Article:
When I joined Facebook last year, I was working night shift, and would log on when I had down time. I could not believe how many people I knew were awake, (and on Facebook), at all hours. People paid me to stay awake and I just barely did it, how, and more importantly why, are people staying awake at night? My friend the psychiatric nurse told me that the census is down for every unit in her hospital except the Psychiatric Ward. It's almost good news--the rest of the hospital is seeing fewer and fewer physically sick people, but the mental-health ward is over capacity. She cited job losses, depression,and just general hard times as the reason, and we live in the Silicon Valley! Facebook-induced insomnia can't be helping the situation. Facebook is immortal. Go to sleep, it will be there in the morning.
3. No photo should ever be posted without signed waivers from all photographed parties.
Seriously. Enough said.
4. People change.
And not just the weight gain, and the receding hairlines. I've seen some thugs I knew in the past with scriptures as their status updates. I've seen some of the drama from the past cool to civility with some of my friends, and it's encouraging. Most of my old-friends have progressed or improved in ways I always hoped they would. Their past is part of my past, and knowing they're doing okay puts everything into perspective. We grew up, and I love it. I recently saw, "Grown-Ups," and once again, reflected on the ways that we changed, where we moved, how we stayed the same. My old friends tell me I have not changed, and I'm not sure how to take that. I've matured! I've grown as a person! What do you mean I haven't changed?! But I've decided to be happy about the fact that they feel I haven't changed. I did re-connect with some that changed in a way that means the person I knew is gone--or never existed, and it's hard to figure out which of those scenarios is worse.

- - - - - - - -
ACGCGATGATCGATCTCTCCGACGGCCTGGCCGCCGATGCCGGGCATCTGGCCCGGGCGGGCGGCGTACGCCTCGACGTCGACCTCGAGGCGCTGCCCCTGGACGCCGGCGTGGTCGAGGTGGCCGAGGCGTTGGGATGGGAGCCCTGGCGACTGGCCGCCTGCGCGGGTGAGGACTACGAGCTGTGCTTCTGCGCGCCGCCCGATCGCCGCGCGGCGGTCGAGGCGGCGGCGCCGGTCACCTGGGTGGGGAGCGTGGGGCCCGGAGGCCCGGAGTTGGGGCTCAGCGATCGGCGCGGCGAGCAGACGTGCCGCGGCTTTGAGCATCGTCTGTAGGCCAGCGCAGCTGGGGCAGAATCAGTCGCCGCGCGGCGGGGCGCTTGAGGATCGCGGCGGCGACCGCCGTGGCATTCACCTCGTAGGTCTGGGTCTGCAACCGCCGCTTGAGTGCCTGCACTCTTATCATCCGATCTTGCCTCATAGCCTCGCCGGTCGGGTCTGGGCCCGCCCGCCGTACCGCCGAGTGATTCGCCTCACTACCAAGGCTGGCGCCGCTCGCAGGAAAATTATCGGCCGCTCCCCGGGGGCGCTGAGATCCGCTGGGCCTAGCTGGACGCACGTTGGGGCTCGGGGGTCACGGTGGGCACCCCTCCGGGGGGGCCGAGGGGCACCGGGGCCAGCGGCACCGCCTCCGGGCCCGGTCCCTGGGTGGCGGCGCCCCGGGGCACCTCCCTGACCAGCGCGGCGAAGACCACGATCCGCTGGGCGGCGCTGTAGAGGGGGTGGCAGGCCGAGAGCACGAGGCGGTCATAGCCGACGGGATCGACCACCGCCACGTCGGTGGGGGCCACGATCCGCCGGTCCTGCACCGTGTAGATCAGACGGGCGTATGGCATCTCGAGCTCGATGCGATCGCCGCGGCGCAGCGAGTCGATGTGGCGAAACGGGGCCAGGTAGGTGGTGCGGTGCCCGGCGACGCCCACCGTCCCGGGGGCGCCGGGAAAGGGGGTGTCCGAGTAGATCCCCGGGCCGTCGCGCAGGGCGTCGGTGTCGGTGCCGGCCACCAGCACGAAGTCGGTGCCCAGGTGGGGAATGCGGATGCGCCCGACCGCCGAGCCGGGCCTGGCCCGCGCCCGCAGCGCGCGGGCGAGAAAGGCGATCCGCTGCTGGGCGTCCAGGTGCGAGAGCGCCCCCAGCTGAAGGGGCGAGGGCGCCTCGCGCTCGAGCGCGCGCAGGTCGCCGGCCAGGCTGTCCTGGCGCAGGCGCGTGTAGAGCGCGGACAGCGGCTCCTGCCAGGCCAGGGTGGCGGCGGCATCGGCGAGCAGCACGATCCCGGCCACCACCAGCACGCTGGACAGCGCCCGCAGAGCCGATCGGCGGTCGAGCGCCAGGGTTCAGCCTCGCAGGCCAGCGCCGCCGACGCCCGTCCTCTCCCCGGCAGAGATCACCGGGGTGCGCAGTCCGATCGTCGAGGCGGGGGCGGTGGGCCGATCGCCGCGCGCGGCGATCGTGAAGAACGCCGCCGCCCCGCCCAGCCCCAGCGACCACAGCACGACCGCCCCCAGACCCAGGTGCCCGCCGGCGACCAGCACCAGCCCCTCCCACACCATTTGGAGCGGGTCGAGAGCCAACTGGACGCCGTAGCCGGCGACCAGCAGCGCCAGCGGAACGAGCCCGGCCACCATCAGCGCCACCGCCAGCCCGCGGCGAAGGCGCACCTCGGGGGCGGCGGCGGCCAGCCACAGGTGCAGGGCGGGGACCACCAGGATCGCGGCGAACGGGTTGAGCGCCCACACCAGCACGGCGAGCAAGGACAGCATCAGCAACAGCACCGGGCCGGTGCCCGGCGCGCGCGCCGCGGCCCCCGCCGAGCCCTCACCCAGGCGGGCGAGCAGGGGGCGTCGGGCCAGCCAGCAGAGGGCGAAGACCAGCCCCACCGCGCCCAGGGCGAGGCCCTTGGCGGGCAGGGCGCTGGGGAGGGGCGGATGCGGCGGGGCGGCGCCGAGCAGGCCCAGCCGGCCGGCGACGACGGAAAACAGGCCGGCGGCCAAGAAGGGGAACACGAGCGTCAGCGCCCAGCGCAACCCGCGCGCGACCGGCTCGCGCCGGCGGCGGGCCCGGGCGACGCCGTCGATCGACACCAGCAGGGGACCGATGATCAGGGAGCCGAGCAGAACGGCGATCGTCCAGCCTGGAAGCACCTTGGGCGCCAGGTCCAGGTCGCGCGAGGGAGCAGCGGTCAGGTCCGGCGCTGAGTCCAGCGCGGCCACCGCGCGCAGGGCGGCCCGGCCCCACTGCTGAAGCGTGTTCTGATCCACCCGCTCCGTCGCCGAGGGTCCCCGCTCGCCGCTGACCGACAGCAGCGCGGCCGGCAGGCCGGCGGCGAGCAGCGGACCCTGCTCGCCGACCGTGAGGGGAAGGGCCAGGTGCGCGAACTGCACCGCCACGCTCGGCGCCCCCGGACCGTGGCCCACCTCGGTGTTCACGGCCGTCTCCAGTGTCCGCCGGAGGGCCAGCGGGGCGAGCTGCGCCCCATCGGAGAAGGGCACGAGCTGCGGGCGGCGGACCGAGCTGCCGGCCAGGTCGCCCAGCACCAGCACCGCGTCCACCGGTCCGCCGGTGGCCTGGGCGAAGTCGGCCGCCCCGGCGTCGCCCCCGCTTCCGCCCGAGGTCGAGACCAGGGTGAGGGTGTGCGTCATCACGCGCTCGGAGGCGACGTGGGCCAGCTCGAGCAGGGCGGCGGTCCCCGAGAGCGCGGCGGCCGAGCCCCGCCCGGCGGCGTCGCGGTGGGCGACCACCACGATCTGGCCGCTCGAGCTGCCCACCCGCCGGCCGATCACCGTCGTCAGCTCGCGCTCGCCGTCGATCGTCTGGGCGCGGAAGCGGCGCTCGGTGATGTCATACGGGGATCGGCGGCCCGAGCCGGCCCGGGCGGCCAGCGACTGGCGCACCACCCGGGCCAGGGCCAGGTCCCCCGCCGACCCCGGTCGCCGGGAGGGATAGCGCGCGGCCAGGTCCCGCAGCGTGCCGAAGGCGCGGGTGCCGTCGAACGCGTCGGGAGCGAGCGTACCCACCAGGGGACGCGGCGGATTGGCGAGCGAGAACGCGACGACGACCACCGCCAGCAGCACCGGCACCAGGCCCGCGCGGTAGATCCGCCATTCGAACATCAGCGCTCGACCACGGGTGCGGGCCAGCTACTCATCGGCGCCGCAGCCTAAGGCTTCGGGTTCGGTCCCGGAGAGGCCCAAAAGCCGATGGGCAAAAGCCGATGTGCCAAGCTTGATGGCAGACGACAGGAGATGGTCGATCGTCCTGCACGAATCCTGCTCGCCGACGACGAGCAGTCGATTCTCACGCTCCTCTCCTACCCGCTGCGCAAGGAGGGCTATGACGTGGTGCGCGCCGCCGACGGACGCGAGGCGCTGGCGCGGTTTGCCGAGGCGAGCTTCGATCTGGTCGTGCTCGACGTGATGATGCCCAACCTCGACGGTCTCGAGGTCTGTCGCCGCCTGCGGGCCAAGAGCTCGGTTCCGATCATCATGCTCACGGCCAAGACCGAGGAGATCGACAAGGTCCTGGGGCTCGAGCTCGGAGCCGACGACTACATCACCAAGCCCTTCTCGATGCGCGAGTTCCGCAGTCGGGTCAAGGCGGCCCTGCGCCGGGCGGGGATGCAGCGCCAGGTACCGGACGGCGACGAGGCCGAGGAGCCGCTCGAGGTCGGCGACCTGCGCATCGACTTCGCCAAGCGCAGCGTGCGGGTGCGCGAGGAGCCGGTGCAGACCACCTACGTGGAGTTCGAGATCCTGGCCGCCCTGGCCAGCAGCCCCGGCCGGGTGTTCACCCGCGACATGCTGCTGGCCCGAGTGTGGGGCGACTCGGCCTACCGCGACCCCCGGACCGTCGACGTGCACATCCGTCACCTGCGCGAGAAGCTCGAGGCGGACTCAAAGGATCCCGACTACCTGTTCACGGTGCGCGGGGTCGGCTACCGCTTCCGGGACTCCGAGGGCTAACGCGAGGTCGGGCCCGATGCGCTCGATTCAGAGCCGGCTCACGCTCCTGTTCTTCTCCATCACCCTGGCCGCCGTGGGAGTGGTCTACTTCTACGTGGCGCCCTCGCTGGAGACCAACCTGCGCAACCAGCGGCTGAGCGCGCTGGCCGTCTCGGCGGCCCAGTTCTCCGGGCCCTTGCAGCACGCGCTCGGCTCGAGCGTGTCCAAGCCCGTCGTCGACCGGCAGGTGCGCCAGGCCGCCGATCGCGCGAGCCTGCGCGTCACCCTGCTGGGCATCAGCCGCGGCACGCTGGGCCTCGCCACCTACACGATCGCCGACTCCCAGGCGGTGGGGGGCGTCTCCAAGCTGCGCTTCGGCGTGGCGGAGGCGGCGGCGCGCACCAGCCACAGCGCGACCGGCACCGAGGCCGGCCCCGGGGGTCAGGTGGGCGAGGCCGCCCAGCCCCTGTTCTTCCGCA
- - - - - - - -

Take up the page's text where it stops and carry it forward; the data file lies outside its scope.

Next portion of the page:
5. My memory is way better than I thought, or want it to be.